1974 Chevy C20: Buying Advice

Chevy C20

We recently featured a Chevy C20, which you can find here, and we just had Todd C contact us about buying advice for this truck. He is wanting to join the ranks of classic car ownership and decided this truck looked like an awesome place to start, but since he is new at this, he wasn’t sure what specific things to look for. I’ll admit, I’m not an expert (especially not on these C20s), so I was only able to give him the most basic of buying advice. Since many of you are far more knowledgeable than I am, I thought it would be good to turn to you guys for advice!

Chevy C20 Underside

From Todd – I contacted the seller about the 1974 Chevy c20 that is located in Gregory Michigan and was previously listed on your submissions. I am very new to this and was looking to buy a classic truck to start. I see the current listing  is at $4550. I have obtained pics of the undercarriage, engine compartment and truck bed. I realize there maybe rust inside the doors but the truck appears in good shape. Could you give me your opinion based on the pics submitted if there are issues I’m not seeing. I’m afraid I’m ignorant and would appreciate any help you can provide.

Chevy C20 Engine

As you can see, Todd is in need of recommendations for things to look for. So what are some of the Chevy C20s common weaknesses and issues. Do you see anything here that would deter you from buying this truck or would you give Todd your stamp of approval? Oh and if you happen to live near this truck, would you be willing to go take a look at it for Todd? I want to wish Todd the best of luck with this auction and I hope he gets the advice he is looking for!

Fast Finds

Comments

  1. Jimmy

    Front and rear corners of all fenders, rear bottom corners of the doors, rear bottom corners of the cab are notorious for rust out. I have just received a 1975 Chevy fleet side short bed and it has all the rust outs as well as the front bottom of the hood!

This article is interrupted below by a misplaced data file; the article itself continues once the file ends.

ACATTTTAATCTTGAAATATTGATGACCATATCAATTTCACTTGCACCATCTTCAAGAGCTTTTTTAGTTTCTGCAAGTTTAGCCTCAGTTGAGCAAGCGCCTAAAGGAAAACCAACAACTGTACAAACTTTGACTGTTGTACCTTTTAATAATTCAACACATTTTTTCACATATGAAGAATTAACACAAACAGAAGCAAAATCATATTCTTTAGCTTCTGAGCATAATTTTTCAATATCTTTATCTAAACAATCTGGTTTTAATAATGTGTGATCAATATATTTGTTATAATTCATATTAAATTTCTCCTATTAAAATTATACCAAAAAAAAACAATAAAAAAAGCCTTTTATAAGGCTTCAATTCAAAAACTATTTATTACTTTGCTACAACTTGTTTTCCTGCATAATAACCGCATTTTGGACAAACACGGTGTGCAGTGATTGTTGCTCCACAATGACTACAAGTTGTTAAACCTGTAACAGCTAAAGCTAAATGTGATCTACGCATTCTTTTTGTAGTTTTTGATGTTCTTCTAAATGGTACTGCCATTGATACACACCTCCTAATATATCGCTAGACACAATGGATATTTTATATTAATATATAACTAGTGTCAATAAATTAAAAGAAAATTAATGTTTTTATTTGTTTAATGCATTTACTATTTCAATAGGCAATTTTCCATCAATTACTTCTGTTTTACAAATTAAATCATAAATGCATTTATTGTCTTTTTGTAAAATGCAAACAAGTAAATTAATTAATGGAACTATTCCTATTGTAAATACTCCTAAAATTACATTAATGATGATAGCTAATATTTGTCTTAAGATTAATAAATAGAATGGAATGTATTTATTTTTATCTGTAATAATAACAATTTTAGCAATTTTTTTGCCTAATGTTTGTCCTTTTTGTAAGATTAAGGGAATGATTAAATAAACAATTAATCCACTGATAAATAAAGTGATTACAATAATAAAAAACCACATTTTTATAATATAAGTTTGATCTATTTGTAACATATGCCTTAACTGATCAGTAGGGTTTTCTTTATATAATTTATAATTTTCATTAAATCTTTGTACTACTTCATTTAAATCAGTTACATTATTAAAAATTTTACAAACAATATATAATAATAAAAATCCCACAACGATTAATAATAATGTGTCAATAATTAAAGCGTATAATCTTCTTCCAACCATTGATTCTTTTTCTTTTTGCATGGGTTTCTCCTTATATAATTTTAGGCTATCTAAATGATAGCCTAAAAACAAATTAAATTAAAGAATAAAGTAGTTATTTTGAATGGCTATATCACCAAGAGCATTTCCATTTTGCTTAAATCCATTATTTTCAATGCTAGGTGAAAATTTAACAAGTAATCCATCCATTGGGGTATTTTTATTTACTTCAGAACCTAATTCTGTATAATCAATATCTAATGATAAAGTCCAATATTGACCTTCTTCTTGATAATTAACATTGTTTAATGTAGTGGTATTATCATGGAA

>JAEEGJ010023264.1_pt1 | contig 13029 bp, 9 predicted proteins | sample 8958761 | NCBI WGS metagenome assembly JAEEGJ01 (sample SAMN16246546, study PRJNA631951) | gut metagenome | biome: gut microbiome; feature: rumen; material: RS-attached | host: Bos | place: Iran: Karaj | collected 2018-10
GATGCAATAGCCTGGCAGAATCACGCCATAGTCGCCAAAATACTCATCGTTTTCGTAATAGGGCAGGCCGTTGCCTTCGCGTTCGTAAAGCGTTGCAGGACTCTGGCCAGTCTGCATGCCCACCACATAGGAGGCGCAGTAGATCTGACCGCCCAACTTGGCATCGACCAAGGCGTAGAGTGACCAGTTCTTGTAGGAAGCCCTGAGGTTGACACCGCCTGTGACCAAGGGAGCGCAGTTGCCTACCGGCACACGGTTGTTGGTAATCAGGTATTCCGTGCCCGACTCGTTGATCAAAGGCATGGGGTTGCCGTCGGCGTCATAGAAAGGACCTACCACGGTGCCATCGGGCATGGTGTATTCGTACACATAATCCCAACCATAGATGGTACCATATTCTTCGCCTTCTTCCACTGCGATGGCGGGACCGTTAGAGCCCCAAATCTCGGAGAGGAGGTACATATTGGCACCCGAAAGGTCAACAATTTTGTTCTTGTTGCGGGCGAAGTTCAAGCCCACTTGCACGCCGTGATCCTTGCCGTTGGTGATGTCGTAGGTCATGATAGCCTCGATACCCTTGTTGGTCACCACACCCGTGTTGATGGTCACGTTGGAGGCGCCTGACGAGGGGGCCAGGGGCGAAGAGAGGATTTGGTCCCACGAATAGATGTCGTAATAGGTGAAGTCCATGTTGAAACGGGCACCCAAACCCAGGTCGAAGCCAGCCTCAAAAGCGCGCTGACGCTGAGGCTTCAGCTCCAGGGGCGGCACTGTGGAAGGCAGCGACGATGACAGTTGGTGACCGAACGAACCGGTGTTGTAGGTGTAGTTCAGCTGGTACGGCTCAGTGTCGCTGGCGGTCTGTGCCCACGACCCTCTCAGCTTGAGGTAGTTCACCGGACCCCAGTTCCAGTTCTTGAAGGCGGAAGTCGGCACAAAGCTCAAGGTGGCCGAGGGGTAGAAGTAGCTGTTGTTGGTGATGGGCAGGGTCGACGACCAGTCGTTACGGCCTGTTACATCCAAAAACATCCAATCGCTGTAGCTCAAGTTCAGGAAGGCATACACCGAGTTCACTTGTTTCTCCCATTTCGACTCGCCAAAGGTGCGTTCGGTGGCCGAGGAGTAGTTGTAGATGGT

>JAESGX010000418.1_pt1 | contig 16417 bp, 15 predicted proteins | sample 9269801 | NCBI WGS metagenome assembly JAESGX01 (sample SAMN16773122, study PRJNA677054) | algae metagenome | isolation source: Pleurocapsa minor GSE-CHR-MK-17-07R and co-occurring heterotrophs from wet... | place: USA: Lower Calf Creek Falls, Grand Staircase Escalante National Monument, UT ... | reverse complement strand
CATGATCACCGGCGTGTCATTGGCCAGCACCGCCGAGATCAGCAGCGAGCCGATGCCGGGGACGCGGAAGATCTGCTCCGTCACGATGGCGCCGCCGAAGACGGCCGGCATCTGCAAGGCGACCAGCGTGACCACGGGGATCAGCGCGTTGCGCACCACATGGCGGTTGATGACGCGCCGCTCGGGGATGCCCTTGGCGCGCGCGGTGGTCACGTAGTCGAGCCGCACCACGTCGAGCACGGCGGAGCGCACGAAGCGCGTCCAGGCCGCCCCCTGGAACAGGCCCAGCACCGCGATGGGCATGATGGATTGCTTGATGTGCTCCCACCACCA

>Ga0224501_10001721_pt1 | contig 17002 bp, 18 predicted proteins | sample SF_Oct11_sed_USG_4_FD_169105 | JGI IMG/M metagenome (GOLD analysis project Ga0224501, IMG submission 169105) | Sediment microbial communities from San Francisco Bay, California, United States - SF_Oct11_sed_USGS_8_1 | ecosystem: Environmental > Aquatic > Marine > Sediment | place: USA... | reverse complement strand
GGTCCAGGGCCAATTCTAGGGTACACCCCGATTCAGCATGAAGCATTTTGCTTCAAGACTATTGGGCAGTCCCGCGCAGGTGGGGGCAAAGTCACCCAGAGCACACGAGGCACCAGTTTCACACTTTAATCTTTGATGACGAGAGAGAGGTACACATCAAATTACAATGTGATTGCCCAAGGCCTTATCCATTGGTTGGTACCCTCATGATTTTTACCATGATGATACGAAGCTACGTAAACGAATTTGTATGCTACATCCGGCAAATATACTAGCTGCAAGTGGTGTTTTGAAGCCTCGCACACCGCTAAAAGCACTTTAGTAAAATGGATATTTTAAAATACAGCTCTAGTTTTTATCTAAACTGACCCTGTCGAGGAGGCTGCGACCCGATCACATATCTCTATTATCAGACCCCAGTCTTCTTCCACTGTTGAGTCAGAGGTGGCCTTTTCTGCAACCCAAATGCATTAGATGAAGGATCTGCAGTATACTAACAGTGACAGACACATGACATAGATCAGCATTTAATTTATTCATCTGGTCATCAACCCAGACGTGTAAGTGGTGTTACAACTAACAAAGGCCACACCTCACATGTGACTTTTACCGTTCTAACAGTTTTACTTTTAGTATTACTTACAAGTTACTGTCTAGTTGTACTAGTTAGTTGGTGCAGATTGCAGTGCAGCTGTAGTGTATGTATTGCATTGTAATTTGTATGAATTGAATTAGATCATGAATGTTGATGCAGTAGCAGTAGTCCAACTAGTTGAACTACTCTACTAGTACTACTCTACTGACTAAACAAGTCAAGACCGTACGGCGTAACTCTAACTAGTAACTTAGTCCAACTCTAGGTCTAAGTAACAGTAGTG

2. Howard A Member

    Generally speaking, you can’t go wrong with a fire or municipal truck. As someone stated before, these units are subjected to a lot of idling, but maintenance is always a top priority. Mechanically, there should be nothing wrong, and I recommend checking hoses and other such 40 year old parts and a valve job may be in order, but other than that, these are non-existent in the mid-west, and it’s amazing to see one in this condition. I say, go for it!!

  3. Bobsmyuncle

    This truck has me a little stumped as a 4 wheel drive should be a K series not C. And 20 designates 3/4 ton while 1 ton is 30.

    The rear axle is a 14 bolt full float axle very strong which would be found on a one ton (30 series).

    I’d be concerned that it might have a NP203 transfer case which is full time 4WD. Mechanically reliable but bye bye gas mileage.

    Though if it is truly a one ton truck it will be a NP205 transfer case which is bombproof. It would also then have a Dana 60 front axle which would make the driveline worth more than the current bid to an off roader.

    If it IS a 1 Ton with the Dana 60 front, check the Kingpins as they are costly to repair.

    Otherwise mechanically these are reliable and cheap to repair with unlimited access to parts including all trim, seals, body and interior. LMC is a great resource as is nearly any wrecking yard.

  4. Blindmarc

    Nice to see such knowledgable people chiming in.

  5. Haskindm

    Rust, rust, rust. 1973 and 1974 GM trucks were infamous for rust problems. GM replaced many pickup beds under warranty for rust and I believe the warranty period back then was only 3 years, so you know it was a horrible problem. I owned a ’74 and the rust repairs never ended. If the truck has been garaged and you intend to keep it garaged and/or live in a dry climate it could be OK, but be prepared for ongoing rust problems.

  6. Kevin

    My 1st vehicle was a ’74 C-10, and I had a ’76 C-20. Wheel wells, doors, and the cab corners were the bad spots. Besides that, they both ran forever. When the 74’s 350 went bad, I got a 454 from a local scrap yard that lined right up. It was a beast after that. Good buy, and they came down quite a bit from the asking price. If you don’t get it, I just might.

  7. Tim

    well, i think for 41 years old its a beautiful old truck …so it has some rust …big deal . if i had room for it i would adopt this beauty in a heartbeat !

  8. cory

    I wouldn’t be surprised if this truck was modified when new for fire truck use. ie heavier suspension and stronger axles. It seems most people are missing the point, it’s not just a cool old truck… it’s a fire truck that fits in your garage. That adds quite a bit of value for Me. I would poke around a little bit and see if they could be talked out of the light bar.